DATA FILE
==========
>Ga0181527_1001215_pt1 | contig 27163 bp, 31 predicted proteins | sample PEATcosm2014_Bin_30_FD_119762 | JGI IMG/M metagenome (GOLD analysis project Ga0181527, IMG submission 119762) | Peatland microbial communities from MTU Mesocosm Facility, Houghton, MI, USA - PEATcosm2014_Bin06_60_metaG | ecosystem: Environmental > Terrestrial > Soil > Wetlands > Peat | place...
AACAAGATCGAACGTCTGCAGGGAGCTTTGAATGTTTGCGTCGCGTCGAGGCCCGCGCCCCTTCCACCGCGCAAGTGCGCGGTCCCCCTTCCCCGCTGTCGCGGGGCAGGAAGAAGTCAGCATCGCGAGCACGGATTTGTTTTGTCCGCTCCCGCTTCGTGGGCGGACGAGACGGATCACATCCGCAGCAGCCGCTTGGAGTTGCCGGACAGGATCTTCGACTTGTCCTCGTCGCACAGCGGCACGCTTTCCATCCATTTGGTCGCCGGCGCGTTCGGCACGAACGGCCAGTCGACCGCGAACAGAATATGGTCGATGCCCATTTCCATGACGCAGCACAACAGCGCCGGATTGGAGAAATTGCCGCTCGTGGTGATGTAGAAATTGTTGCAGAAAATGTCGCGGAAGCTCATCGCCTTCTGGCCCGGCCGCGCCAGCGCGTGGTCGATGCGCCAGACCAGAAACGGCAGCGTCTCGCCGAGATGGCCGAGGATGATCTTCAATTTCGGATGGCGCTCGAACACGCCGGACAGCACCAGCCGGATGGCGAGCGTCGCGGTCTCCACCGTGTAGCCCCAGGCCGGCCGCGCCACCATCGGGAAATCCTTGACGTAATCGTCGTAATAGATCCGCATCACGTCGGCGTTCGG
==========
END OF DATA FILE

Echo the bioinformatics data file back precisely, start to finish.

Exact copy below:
>Ga0181527_1001215_pt1 | contig 27163 bp, 31 predicted proteins | sample PEATcosm2014_Bin_30_FD_119762 | JGI IMG/M metagenome (GOLD analysis project Ga0181527, IMG submission 119762) | Peatland microbial communities from MTU Mesocosm Facility, Houghton, MI, USA - PEATcosm2014_Bin06_60_metaG | ecosystem: Environmental > Terrestrial > Soil > Wetlands > Peat | place...
AACAAGATCGAACGTCTGCAGGGAGCTTTGAATGTTTGCGTCGCGTCGAGGCCCGCGCCCCTTCCACCGCGCAAGTGCGCGGTCCCCCTTCCCCGCTGTCGCGGGGCAGGAAGAAGTCAGCATCGCGAGCACGGATTTGTTTTGTCCGCTCCCGCTTCGTGGGCGGACGAGACGGATCACATCCGCAGCAGCCGCTTGGAGTTGCCGGACAGGATCTTCGACTTGTCCTCGTCGCACAGCGGCACGCTTTCCATCCATTTGGTCGCCGGCGCGTTCGGCACGAACGGCCAGTCGACCGCGAACAGAATATGGTCGATGCCCATTTCCATGACGCAGCACAACAGCGCCGGATTGGAGAAATTGCCGCTCGTGGTGATGTAGAAATTGTTGCAGAAAATGTCGCGGAAGCTCATCGCCTTCTGGCCCGGCCGCGCCAGCGCGTGGTCGATGCGCCAGACCAGAAACGGCAGCGTCTCGCCGAGATGGCCGAGGATGATCTTCAATTTCGGATGGCGCTCGAACACGCCGGACAGCACCAGCCGGATGGCGAGCGTCGCGGTCTCCACCGTGTAGCCCCAGGCCGGCCGCGCCACCATCGGGAAATCCTTGACGTAATCGTCGTAATAGATCCGCATCACGTCGGCGTTCGG